The resources we have had at Columbia Business School are countless: the mentors from formal programs like Columbia Entrepreneurs Lab, the lessons we’ve learned in classes like Lean Launchpad and Launching New Ventures, and the support from the Lang Center to pursue our venture. We also received a lot of great advice from other current student entrepreneurs like David Cho of Sokoglam.com, Jenna Cao of Chiyome, and Eran Mizrahi who co-leads Lions Lab.
How can people contact you? (email address, website, blog, etc)
Our site, www.shopemmajoy.com launched on Valentine’s Day with our jewelry collection and we will be launching our apparel collection at the end of the month [Ed. Note: The apparel collection has since launched}. People can also stay up-to-date by liking us atwww.facebook.com/shopemmajoy, or following us on Instagram and Twitter (@shopemmajoy).
Missed #retailrevolution? See what attendees had to say on Instagram.
Workin' It is a weekly series where we ask RLG members about their various jobs, internships, and projects in the retail and luxury goods industries. This week, we ask Alexis Beechen about her internship with M.M. LaFleur.
What were you doing before you came to CBS?
Account management in advertising
Tell us a little bit about M.M. LaFleur.
MM LaFleur was founded by two Bain consultants who were tired of the workwear options available to women. They partnered with a former Zac Posen designer to create a brand with a mission to dress women of purpose. All of their fabrics are imported from Europe but the dresses are made in the garment district in NYC.
What are you doing for M.M. LaFleur as an intern?
I am working on social media strategy and analytics, so bringing a lot of the tools that I learned from working on major brands to help them quantify their performance and standardize their processes.
Do you see much crossover between what you were doing in advertising and what you’re doing with M.M LaFleur?
Definitely - it's great to be able to share the tricks and knowledge I learned working in advertising with a brand that I really believe in.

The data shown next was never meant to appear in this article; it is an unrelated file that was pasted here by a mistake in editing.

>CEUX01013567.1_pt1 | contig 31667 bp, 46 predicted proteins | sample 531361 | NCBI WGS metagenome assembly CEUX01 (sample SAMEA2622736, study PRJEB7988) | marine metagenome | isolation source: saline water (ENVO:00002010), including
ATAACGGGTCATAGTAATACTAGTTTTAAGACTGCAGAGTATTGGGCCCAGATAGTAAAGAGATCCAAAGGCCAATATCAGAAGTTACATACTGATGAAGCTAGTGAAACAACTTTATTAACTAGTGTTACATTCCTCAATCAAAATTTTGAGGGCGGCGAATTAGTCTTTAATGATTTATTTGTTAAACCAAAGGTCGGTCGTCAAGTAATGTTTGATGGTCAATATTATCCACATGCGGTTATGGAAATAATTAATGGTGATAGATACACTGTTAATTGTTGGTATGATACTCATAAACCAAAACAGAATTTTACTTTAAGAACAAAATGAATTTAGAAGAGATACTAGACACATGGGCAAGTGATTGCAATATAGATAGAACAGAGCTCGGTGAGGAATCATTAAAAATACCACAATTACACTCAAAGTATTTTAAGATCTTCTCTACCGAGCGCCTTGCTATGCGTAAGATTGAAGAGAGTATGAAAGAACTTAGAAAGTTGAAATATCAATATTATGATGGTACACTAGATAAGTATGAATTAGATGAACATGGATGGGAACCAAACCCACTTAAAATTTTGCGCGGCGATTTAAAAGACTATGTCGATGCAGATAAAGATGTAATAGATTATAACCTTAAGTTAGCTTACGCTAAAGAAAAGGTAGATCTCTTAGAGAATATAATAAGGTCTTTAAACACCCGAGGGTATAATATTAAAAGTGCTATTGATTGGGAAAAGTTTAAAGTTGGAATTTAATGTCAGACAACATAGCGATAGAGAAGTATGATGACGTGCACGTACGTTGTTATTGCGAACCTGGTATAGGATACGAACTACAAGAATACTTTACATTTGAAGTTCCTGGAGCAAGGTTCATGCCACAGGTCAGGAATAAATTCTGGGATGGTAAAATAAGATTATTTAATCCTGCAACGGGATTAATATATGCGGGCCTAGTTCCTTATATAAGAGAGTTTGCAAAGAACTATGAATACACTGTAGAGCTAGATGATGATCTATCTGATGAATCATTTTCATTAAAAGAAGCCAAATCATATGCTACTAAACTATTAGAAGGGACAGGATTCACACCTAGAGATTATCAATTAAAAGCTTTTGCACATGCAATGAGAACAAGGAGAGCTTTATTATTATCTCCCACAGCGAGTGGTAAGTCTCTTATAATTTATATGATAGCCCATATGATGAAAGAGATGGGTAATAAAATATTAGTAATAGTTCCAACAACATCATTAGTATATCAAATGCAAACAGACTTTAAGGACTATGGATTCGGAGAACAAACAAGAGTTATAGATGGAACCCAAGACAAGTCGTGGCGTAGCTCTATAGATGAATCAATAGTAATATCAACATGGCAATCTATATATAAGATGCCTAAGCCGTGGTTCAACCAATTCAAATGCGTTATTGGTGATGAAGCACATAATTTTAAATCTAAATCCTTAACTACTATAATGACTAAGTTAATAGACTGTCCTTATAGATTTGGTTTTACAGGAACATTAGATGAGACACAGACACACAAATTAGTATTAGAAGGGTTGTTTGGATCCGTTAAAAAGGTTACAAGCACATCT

Which classes of yours have been particularly useful in your internship?
I actually think I'm much quicker in excel thanks to corp finance and statistics. I'm currently in professor Stephen's social media in digital Marketing strategy class and have applied some of his rules to evaluate whether we should move forward with certain content.
What is your favorite project you’ve worked on so far? What’s the most interesting thing you’ve learned?
The brand partnered with an amazing artist, Mark Wagner, who uses only dollar bills to create his pieces. We used one of his designs on a scarf to make a statement about working women and money. I helped in marketing the scarf and it was so interesting to work through pricing and a channel strategy to promote the piece since it's very different from what the brand normally makes.
On a slightly unrelated note, you’ve been very involved with a great organization, Dress for Success, for a number of years. Tell us a bit about the organization and what you’ve been doing with them.
I actually connected with MM LaFleur through DFS! It's an amazing organization that helps underprivileged women get into the workforce, first by giving them an appropriate interview outfit, but then also providing support groups, financial literacy, and career counseling so that they stay employed and progress through their careers. I have had amazingly powerful experiences helping women feel confident in how they look and gain self-esteem through career success.
See Warby Parker's CEO, Neil Blumenthal, speak about disruption and consumer experience at the CBS Center on Global Brand Leadership's BRITE '14 conference.